My Journal

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My Loves

Today I worry about my father and my mother.

My mother so stubborn she will not leave her home and insists on taking care of my 93-year-old father by herself.

Yesterday he fell on the floor and could not get up. His mind eaten by dementia he does not even understand the mechanics of how to help raise his frail body from the floor once he is there.

This hero of World War II. This hero of my life. This damn good man.

On the floor. Crumpled. For 20 minutes until my mother can summon a neighbor to help.

His life ticking away in a crumple on the floor. His blue eyes bewildered.

My mother too scared to leave the home she has known for 65 years.

Too scared to do what is best for both of them.

A good woman scared of the slipping away of what she loves.

Today and always this is what is important.


This chess piece is off the table.
You cannot play her anymore.

I have looked your queen in the eye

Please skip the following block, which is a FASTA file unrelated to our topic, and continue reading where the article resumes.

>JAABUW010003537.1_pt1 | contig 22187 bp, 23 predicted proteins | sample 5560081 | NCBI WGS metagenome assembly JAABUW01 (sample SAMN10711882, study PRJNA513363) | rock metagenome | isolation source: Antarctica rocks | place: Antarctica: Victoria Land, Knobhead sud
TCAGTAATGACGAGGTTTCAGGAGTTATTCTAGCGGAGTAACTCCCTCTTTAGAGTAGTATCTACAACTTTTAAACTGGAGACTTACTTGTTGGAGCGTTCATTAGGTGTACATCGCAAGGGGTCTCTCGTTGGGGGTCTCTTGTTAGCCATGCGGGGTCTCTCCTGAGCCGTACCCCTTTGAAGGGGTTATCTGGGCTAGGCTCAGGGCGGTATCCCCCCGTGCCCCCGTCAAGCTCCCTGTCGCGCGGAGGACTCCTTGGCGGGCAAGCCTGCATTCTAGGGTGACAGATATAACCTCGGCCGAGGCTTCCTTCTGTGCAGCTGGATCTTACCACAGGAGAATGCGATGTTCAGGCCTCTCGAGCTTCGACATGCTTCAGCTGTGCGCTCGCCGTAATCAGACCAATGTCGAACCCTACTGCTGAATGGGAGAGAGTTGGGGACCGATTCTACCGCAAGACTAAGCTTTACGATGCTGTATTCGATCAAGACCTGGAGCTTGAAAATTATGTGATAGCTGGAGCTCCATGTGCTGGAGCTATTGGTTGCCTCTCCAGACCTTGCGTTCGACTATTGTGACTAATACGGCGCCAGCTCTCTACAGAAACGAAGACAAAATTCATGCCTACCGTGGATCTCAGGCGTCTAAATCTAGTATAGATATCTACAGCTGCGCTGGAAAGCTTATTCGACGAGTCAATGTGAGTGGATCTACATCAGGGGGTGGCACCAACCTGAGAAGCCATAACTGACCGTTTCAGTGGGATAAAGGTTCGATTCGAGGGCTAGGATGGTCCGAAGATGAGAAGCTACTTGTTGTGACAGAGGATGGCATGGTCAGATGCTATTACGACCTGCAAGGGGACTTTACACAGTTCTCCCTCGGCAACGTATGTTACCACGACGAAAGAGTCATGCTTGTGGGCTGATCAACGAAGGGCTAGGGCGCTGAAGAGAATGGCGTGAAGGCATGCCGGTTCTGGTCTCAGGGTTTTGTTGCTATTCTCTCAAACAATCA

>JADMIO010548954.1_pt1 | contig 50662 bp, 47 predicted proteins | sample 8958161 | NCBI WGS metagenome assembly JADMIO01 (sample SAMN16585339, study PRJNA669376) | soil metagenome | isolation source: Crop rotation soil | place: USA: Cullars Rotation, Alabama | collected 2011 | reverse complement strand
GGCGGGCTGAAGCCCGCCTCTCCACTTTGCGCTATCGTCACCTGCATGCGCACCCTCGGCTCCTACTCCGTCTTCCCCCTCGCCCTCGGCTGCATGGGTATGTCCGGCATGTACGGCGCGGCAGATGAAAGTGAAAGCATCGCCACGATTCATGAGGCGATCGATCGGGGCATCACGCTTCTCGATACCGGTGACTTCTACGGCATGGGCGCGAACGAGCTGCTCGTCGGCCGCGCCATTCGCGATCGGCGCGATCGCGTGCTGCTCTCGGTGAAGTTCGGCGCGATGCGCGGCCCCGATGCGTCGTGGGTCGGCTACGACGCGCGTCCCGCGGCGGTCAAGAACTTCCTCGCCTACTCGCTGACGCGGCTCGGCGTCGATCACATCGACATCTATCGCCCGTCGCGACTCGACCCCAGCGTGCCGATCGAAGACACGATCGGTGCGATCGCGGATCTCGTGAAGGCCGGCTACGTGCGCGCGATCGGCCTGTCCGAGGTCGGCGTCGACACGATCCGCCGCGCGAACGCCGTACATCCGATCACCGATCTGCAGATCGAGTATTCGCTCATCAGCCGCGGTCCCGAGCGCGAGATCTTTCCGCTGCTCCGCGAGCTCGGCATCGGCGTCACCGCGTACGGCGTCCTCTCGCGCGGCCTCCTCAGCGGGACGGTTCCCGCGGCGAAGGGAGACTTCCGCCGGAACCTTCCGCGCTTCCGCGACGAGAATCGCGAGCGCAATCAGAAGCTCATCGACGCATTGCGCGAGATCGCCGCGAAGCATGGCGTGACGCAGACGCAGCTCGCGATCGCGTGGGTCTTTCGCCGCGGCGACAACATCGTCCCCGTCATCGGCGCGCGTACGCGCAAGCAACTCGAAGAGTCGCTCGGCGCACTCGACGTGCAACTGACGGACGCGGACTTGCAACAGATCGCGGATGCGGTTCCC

and realized you are playing her as well.





There are still times when I wake up and wonder where I am
and then the night slowly ticks away while I remember how I got here.

Like this one, like that one

I love this poet.

The Flower
Robert Creeley

I think I grow tensions
like flowers
in a wood where
nobody goes.

Each wound is perfect,
encloses itself in a tiny
imperceptible blossom,
making pain.

Pain is a flower like that one,
like this one,
like that one,
like this one.



My mother calls me in a panic.

My father did not eat his dinner, refused to take his pills and went to bed in his clothes and not his pajamas.

She thinks that if he eats three meals a day and not two, takes 20 pills a day instead of 17, and goes to bed in what society deems proper sleepwear; he may live forever.

He is 93, can barely walk a few steps, and has a fatal disease.

There is no fine line between optimism and denial.